Peruvian Infrastructure Gets Going

July 30, 2014

Rebuilding Peru

When the Peruvian infrastructure programme was announced, it struck a chord investors.

They knew that the country’s existing infrastructure needed an upgrade. They also knew that Peru was in great economic shape. That was important because it meant that unlike so many other countries that need infrastructure, it would actually be able to pay for it.

The final reason they liked the theme was that at the time the big question mark about Peru was how it would cope with a Chinese slowdown and lower commodity prices. Peru’s infrastructure story – at least in the short term – was insulated from that.

Unfortunately, not everything went to plan. The programme was hit by delays – a story that was repeated elsewhere in the region – and gradually investors began to doubt if the much-talked-about projects would ever materialise.

Executive Director of ProInversion, Javier Illescas

Executive Director of ProInversion, Javier Illescas

So far the infrastructure programme has had delays Javier Illescas the executive director of ProInversion – the government body that is responsible for financially structuring the projects, finding investors and awarding the concessions – says that those problems are now fixed.

According to Illescas, there was too much hype surrounding the launch of the projects.

“The media and the analysts looked at the headline figures and got very excited. But they didn’t stop to think about the practicalities of studying these projects and then structuring them to attract the right investment.”

Illescas moved from the World Bank to ProInversion in August 2012, and when 2013 passed without any major projects being awarded, some press and analysts began to criticise the government and ProInversion.

“In lots of cases it was because they [the media and analysts] didn’t understand the project. If they had bothered to look at our website they would have had a better idea.”

Private sector problems

Of course to get the whole story we need to speak to the private sector too. Roberto Santivanez, who runs a leading law firm in Lima, told me one story where a government project was so badly designed that it broke its own rules: “They have very strict environmental guidelines for national parks and actually released a tender for a transmission line without including the right licenses needed.”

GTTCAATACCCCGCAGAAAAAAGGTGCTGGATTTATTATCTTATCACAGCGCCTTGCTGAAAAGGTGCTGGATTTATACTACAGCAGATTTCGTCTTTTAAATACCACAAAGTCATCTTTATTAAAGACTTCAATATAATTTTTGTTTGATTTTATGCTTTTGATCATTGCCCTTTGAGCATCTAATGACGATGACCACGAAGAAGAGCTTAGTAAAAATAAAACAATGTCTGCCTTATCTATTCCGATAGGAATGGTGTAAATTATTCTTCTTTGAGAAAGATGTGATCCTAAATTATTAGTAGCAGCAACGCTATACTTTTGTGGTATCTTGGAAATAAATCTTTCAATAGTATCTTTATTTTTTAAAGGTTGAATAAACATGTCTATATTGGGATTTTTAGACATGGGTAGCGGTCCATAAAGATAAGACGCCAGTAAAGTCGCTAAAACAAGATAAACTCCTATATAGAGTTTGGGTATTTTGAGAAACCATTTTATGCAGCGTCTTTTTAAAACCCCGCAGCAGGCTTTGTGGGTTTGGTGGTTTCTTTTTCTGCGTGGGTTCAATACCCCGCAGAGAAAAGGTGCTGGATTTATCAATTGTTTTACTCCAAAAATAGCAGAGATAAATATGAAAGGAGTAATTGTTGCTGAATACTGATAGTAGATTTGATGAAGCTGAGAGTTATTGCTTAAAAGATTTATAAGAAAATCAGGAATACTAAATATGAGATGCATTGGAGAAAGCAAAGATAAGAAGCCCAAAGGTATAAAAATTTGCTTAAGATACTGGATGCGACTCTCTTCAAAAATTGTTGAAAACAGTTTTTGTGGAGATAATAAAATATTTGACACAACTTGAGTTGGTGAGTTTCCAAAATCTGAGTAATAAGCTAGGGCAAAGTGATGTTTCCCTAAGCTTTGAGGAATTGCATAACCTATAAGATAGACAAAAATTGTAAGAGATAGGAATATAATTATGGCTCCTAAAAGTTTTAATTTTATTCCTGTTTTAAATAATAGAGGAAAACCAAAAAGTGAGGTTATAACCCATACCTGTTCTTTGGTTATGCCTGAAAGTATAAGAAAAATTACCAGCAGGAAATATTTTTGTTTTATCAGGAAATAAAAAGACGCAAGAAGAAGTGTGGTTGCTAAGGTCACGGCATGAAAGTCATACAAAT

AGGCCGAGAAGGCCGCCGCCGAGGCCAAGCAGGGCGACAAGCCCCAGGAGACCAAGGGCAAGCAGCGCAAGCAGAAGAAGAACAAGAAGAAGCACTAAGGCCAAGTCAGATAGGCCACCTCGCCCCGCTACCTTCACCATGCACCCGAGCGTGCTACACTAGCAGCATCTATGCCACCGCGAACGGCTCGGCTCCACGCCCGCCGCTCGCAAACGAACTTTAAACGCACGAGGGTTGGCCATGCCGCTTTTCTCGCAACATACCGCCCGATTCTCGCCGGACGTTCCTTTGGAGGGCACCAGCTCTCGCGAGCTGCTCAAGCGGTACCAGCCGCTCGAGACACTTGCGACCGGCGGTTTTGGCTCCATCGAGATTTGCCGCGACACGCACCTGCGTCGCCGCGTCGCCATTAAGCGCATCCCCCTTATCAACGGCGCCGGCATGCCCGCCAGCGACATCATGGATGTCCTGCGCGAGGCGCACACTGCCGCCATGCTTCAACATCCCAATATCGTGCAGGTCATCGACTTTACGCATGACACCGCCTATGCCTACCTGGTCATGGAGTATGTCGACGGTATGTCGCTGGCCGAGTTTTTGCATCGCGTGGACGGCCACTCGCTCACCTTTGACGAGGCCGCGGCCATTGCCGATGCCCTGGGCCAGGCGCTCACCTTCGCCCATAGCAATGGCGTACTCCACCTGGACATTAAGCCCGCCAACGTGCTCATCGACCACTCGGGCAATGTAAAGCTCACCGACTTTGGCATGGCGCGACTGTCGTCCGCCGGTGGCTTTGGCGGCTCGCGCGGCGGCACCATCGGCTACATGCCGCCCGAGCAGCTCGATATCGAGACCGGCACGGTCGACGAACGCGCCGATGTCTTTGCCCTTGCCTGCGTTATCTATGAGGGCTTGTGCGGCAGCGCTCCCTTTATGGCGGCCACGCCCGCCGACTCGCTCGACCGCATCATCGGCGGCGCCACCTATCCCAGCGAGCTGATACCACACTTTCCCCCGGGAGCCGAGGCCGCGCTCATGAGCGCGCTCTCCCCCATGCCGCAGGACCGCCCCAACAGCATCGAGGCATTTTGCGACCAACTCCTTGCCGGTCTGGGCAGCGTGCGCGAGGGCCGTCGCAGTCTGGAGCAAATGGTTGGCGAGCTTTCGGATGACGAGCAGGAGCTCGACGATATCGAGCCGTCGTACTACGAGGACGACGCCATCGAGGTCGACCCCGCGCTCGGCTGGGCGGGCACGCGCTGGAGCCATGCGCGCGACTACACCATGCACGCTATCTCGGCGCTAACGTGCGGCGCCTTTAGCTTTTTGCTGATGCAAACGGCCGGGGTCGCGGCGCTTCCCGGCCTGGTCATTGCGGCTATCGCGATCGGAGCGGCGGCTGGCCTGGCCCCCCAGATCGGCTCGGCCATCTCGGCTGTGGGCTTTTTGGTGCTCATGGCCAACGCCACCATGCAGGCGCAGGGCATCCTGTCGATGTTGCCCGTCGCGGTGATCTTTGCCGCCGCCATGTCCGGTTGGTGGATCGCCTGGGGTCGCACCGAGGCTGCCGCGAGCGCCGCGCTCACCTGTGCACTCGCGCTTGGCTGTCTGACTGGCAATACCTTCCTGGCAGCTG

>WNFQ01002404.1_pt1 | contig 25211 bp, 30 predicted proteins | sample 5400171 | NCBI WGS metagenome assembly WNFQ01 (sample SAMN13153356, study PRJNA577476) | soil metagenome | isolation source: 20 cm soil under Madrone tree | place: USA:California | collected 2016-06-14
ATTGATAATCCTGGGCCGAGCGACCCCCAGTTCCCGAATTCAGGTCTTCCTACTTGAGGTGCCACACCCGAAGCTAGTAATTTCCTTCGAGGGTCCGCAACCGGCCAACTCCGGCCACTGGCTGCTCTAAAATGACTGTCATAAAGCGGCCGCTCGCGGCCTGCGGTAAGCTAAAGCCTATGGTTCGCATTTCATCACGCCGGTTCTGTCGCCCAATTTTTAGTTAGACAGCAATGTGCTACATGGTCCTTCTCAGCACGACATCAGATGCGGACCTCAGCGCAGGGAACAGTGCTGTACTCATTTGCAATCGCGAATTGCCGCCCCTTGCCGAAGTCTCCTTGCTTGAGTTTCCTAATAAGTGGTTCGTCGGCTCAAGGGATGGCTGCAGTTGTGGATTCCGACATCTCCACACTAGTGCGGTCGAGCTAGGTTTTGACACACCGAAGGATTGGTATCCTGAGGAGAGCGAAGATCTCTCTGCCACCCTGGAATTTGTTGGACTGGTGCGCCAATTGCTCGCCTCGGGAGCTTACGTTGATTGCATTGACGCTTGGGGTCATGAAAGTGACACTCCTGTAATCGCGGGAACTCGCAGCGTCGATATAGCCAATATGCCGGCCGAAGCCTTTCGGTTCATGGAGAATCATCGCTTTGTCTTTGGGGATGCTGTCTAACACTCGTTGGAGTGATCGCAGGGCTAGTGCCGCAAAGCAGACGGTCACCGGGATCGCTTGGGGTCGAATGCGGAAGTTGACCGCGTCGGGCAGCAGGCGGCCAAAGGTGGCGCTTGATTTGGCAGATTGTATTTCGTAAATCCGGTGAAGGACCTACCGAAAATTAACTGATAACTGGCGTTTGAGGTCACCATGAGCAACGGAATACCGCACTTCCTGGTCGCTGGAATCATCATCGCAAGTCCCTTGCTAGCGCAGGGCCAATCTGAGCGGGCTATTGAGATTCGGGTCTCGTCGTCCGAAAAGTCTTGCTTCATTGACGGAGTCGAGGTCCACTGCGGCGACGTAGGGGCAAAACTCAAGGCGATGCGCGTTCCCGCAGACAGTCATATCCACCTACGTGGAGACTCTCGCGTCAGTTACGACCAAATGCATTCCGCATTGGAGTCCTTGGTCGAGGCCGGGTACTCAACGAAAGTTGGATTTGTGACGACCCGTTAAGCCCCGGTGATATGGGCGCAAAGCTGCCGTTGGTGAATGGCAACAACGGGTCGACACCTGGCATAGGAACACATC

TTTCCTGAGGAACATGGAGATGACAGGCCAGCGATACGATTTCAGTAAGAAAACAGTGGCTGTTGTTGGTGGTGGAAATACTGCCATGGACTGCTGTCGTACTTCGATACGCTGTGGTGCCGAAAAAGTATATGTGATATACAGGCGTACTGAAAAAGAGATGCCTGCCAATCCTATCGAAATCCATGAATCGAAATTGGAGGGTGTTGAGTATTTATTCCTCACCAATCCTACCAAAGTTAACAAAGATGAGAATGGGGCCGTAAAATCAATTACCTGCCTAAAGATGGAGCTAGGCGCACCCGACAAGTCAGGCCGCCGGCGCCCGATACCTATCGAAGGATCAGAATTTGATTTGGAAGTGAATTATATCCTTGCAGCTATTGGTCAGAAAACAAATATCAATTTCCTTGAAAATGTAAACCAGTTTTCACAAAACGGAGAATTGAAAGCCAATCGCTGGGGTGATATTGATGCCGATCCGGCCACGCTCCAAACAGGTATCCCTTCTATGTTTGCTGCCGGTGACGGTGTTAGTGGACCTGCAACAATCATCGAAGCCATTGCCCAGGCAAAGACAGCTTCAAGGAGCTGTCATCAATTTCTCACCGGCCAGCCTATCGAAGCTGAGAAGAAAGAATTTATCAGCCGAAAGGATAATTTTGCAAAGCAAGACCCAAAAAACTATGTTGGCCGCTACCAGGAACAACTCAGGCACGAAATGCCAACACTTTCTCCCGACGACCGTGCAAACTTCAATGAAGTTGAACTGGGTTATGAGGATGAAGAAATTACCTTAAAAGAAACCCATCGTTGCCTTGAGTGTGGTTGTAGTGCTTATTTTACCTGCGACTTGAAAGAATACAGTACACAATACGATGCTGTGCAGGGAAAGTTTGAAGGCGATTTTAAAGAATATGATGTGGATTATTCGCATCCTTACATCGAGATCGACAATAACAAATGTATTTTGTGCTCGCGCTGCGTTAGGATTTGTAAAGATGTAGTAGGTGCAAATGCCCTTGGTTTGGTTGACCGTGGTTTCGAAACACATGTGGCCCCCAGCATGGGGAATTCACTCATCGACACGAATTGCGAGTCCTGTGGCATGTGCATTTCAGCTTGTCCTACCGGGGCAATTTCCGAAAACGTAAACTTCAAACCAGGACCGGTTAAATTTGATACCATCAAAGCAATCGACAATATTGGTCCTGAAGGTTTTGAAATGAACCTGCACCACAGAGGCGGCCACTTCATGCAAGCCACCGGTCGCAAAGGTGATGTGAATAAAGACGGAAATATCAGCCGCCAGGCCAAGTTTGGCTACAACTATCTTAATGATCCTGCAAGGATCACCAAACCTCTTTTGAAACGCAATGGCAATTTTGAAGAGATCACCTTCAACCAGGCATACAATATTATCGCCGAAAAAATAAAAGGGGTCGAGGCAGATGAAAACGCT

Another scare story came from Mario Alvarado Pflucker, the CEO of Grana Y Montero, Peru’s largest construction company: “We bought some land that used to be a car repair workshop and wanted to turn it into a modern office block. Before we could proceed, we had to complete a study on how local birds would be affected and what local passers-by thought. This was crazy because what we were building was much cleaner than what had been there before.”

Needless to say Javier Illescas disputes some of these claims.

“ProInversion is a public-sector organisation but it is more dynamic than other parts of government. Our teams work a lot with the private sector and we also use external advisors so we are learning best practises with the likes of McKinsey or PwC.”

He also disputes claims that the organisation is under-resourced, pointing out that it gets full backing from the Finance Ministry when it needs to pay for something that’s outside the scope of its budget.

Will ProInversion get its act together?

Of course, these types of arguments between the public sector and private sector can be found in any country in the world. But the key question is if the organisation in question can deliver – can ProInversion execute the infrastructure programme that is so important for the country and potentially so important for British investors.

Judging by the last six months the answer is yes. ProInversion may have had its struggles but by anyone’s standards, it’s had a good start to the year.

Line 1 of the Lima Metro is one of Peru's successful infrastructure projects

Line 1 of the Lima Metro is one of Peru’s successful infrastructure projects

In March, it awarded Line 2 of the Lima Metro, which will cost around $6.6bn.

That was followed in May by the $2.7bn Talara Refinery project and the $400m new international airport in Cusco.

Then in June, it finally awarded the second Camisea gas pipeline, which should cost around $4bn.

Crucially, with these projects now awarded to private investors the onus of execution is now off ProInversion and onto the international and local companies involved.

So is Illescas sleeping easier now?

“Look we have a long track record of working with private investors to build complex infrastructure projects”, says Illescas. “Investors had no need to worry. But yes the pressure has definitely eased after awarding these concessions.”

Moreover, he expects the success in awarding these deals to help him build up an extensive pipeline of more infrastructure projects. All of which bodes well for ProInversion, Peru and British Investors.

This article first appeared in The New World, MoneyWeek’s FREE regular email of investment ideas and news from Asia and Latin America. Sign up to The New World here.